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California’s Prison Reduction Plan Will Overburden Counties; Misses the Mark

FOR IMMEDIATE RELEASE: June 24, 2010
Contact: LaWanda Johnson, ljohnson@justicepolicy.org, (202) 558-7974 x308
Adam Ratliff, aratliff@justicepolicy.org, (202) 558-7974 x306

California’s Prison Reduction Plan Will Overburden Counties; Misses the Mark
Shifting prison population to jails will increase costs and incarceration rate

WASHINGTON, D.C. – The Justice Policy Institute (JPI) released a fact sheet today laying out reasons why the proposed California Community Corrections Act of 2010 is misguided and deeply flawed. The bill would move people serving sentences of less than three years from state prisons to already crowded county jails, shifting the costs to local counties that are already facing budget shortfalls. The grant funding available to counties for this move would not cover the costs of increased incarceration, but may create incentives for counties to incarcerate more people rather than to utilize alternatives to incarceration, like probation, since funding is based on the number of people held for the state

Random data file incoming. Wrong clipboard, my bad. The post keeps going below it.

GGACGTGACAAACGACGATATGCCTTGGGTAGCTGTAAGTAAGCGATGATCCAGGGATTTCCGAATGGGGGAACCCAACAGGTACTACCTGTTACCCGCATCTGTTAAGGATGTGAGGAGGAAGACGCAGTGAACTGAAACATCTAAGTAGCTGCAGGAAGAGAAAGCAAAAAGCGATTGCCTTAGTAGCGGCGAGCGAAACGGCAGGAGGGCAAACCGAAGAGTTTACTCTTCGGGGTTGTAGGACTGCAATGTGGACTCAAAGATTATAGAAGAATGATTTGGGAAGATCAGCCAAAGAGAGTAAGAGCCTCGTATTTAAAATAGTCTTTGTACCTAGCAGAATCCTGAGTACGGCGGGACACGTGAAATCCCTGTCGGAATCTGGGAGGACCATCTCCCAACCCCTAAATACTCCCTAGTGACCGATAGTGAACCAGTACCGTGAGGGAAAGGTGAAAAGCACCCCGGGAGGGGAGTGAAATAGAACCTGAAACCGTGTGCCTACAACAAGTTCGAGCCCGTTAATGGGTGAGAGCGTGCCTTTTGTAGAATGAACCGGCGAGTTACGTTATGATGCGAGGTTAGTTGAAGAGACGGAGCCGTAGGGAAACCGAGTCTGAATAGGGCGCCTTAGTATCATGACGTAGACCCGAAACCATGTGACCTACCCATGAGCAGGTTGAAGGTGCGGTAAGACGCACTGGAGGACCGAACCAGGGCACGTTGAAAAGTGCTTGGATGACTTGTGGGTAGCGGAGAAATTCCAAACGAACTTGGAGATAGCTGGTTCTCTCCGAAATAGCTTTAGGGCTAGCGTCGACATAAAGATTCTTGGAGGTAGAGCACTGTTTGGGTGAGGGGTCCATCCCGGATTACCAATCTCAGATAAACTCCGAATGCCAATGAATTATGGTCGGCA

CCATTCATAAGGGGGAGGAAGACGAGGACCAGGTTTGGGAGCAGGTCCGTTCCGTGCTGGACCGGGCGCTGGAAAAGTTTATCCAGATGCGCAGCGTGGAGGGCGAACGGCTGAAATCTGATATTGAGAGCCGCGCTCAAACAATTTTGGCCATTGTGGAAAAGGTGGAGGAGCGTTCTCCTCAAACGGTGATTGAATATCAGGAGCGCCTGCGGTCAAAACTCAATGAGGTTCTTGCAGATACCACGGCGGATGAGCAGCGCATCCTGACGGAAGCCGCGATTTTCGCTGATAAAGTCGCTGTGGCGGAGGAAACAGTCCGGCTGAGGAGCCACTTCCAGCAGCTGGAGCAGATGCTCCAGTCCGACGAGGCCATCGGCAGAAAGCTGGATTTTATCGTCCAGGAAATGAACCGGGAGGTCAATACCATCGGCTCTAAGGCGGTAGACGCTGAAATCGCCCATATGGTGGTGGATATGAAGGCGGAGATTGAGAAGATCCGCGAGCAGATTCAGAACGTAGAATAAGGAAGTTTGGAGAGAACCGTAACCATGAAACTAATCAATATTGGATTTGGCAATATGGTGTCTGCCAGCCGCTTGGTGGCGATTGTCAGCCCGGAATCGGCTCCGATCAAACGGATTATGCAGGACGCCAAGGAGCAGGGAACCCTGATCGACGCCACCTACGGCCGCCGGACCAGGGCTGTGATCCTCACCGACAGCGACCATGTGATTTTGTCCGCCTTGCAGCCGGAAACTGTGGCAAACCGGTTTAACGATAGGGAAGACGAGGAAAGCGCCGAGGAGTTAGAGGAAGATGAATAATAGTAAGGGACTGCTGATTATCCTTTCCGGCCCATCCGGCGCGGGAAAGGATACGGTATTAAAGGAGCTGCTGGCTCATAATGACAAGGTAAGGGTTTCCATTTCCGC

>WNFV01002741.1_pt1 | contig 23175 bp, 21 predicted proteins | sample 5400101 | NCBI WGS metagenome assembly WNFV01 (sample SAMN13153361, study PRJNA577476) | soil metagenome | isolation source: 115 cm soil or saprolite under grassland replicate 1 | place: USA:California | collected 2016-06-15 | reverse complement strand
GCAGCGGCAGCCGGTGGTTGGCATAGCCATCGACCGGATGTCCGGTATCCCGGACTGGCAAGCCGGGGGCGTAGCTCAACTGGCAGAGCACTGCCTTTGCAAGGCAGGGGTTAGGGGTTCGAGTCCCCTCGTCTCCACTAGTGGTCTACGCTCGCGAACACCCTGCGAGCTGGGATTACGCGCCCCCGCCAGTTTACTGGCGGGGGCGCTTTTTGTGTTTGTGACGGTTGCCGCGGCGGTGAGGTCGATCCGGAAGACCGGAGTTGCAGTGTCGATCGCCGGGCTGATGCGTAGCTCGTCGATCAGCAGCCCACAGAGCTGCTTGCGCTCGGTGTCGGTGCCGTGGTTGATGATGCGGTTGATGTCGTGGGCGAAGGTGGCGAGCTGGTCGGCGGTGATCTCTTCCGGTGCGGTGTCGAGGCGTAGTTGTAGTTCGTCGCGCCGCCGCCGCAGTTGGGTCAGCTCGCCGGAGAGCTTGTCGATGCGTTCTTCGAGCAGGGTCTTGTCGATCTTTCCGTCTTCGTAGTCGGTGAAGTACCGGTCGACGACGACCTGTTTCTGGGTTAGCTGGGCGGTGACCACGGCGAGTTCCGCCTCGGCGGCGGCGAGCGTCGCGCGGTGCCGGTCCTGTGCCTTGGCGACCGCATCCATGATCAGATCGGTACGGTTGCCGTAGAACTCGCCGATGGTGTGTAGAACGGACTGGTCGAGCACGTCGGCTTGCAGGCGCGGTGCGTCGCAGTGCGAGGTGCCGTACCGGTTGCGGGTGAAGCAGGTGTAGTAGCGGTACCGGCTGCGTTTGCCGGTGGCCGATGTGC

JPI’s fact sheet, Shifting the Problem, notes that, on the heels of a recent court order to reduce the number of people in prison by 40,000, the state is moving in the right direction by examining different ways to reduce its prison population. This proposed legislation, however, would do more harm than good, and is not a solution to the continuing problem of over-incarceration in California; the state’s prison growth even outpaces its population growth.

"California’s prisons and jails are already beyond capacity; many of those warehoused are people who are not violent and should be returned to their communities, not moved to another jurisdiction,” said Tracy Velázquez, executive director of JPI. “Counties will bear the burden as people are sent to local jails for years.”

Velázquez added, “The current budget situation calls for smart fiscal choices; the state would be wiser to invest in more cost-effective alternatives to incarceration that support people in their communities.”

The fact sheet calls for increasing access to parole, including medical parole for those with physical or mental health conditions, improving parole practices so fewer people are returned to prison and increasing access to treatment.

To read the full fact sheet, Shifting the Problem, CLICK HERE. For a more information, please visit our website at www.justicepolicy.org.

The Justice Policy Institute (JPI) is a Washington, D.C.-based organization dedicated to reducing society’s use of incarceration and promoting just and effective social policies. 

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Posted in Press Releases & Statements

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